National Geographic has been the #1 non-celebrity brand on social media for four years running.
Kate Coughlin, NatGeo’s senior director of audience development and community, outlined the rigorous way in which the organization evaluates content to make sure it’s right for the National Geographic brand, right now.
They ask themselves:
How can we keep our audience at the forefront?
What does the audience expect from our brand?
How can we hold our own on this social media platform (next to a celebrity workout or a kitten video)?
As is often the case in public media, National Geographic is a brand with several facets. Their content includes the magazine and website, plus television, travel, children’s materials, photography, and events. It’s a challenge to maintain a cohesive, brand-led editorial voice across multiple products and platforms.
Coughlin says that NatGeo used to have “tons of content on beat topics and one-off initiatives.” Each platform was treated as a separate product and their approach to headlines and video was “clickbait-y.”
The organization now focuses on its “DNA” as a unifying principle.
A core piece of this approach is to push each social activation and piece of content through a rigorous ideation and pitch process to ensure it’s being created with the audience in mind first and foremost, and that it makes sense for the brand.
For each idea, they’re asking:
Will it perform?
What’s our unique editorial and visual take?
This process is designed to produce content that is:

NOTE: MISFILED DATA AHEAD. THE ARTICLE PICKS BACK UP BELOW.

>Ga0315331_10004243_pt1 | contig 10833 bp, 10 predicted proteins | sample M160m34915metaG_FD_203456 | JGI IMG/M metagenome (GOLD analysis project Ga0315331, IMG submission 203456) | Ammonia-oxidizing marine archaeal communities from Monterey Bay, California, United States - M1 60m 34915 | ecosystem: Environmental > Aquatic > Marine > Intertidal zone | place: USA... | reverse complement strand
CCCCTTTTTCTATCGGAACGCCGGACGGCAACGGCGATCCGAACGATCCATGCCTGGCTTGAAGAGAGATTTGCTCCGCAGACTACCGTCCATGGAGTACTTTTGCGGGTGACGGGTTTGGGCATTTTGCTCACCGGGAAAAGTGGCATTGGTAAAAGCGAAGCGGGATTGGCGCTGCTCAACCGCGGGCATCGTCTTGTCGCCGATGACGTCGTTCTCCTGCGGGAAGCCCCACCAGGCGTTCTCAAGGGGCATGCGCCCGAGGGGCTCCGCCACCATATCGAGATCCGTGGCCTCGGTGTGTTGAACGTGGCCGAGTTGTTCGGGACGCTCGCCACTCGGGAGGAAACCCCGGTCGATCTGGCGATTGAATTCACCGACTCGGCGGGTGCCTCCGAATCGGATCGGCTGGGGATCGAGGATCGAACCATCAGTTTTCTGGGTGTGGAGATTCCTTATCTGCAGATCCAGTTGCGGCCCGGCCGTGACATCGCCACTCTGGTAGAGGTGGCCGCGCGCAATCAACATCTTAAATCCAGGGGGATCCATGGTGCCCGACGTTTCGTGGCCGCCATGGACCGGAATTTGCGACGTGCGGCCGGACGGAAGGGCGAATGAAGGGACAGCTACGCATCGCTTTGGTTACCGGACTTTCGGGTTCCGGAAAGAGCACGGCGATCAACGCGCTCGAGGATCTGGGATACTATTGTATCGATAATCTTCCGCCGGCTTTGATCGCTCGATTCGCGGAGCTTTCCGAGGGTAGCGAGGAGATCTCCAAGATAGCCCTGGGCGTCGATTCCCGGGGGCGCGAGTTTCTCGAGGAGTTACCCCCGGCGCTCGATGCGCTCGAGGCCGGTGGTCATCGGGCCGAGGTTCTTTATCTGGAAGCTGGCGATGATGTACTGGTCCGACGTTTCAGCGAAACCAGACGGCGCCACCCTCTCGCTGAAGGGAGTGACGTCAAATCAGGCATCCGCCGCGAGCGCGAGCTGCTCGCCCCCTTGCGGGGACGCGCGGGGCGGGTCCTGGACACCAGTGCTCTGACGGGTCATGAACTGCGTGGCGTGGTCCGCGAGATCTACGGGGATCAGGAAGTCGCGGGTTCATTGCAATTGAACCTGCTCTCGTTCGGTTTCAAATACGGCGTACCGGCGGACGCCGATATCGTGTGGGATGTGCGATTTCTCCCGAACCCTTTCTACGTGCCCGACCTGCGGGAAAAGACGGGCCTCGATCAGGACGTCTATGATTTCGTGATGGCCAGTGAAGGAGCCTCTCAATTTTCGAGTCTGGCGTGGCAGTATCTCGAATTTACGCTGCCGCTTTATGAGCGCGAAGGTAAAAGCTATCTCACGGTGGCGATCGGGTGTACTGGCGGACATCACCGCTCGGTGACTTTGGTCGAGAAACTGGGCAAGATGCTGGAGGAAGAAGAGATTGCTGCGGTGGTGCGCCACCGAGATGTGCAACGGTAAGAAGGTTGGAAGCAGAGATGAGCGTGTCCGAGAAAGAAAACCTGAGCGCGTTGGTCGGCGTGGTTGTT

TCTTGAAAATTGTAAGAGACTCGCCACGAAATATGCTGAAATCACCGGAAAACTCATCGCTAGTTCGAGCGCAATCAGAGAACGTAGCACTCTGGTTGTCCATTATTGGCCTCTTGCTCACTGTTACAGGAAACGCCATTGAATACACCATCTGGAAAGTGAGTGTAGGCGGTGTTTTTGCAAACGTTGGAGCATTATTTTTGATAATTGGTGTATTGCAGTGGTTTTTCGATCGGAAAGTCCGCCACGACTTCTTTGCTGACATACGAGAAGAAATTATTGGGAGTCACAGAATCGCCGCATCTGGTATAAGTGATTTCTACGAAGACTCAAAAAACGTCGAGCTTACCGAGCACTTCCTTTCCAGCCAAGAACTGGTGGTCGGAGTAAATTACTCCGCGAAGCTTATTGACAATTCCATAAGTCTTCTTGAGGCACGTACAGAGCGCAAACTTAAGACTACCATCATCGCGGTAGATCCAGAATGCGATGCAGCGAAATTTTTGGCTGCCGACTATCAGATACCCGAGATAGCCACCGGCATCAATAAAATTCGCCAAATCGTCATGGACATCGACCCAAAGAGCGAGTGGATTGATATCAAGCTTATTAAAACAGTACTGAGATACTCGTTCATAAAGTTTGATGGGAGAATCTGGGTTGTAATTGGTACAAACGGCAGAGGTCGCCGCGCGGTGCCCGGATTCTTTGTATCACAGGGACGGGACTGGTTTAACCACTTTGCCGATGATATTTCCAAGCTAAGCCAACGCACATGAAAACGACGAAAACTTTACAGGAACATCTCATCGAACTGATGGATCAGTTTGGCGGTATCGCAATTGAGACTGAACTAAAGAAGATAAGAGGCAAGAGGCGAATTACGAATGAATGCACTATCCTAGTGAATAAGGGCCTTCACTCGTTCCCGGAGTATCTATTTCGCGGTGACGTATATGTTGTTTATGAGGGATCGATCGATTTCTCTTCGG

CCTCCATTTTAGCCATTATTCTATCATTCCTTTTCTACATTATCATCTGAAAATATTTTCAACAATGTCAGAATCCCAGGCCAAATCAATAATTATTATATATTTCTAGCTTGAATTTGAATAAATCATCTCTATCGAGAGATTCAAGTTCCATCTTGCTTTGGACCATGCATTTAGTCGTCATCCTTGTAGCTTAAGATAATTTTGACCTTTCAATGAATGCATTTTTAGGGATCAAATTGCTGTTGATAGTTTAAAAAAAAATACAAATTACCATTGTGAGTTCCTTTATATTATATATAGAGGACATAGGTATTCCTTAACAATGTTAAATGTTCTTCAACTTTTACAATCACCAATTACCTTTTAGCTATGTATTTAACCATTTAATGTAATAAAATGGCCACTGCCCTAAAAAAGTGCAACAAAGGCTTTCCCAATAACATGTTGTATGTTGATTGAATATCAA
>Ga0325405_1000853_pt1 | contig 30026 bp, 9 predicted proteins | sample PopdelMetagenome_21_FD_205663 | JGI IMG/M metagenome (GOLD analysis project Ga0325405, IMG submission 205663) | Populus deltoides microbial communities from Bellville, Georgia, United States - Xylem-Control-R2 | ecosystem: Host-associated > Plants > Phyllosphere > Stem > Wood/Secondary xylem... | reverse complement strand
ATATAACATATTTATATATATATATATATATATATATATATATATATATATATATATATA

Timely. There’s a reason to tell the story now.
Likely to perform. Data exists to indicate that this will resonate with the NatGeo audience on the platform that’s selected.
Uniquely presented. There’s a reason that NatGeo’s editorial and visual take is right for this story.
The stunning series, Masters of Flight, is an example of content that went through this process. Photographer Anand Varma captured spectacular hummingbird images for the magazine and worked with NatGeo’s digital team to create an immersive visual experience that exemplifies the unique storytelling that the organization feels is emblematic of its brand.
Safari Live allows viewers to participate in a live safari via Facebook. It's an example of Facebook content uniquely suited to that platform. The series has garnered passionate fans who have taken selfies of themselves watching the expeditions, and ask for updates on the safari guides. Coughlin says she even heard that a couple that met on Safari Live recently got married (now that's brand tribe).
Visual storytelling is one of National Geographic's core principles, so it's not surprising that Instagram is a powerful platform for them. When photographers are on assignment for a series, it's been very effective for them to post to Instagram along the way.
Special “Behind the Shot” episodes are created for Facebook Watch to reveal the process behind some of National Geographic’s explorers.
Coughlin points out that while many of these examples required high-production investment (um, broadcasting from space), effective engagement on social media doesn’t have to be expensive. The simple act of allowing an audience to accompany a photographer on a journey or see something special behind the scenes can be tremendously effective to capture and engage your audience.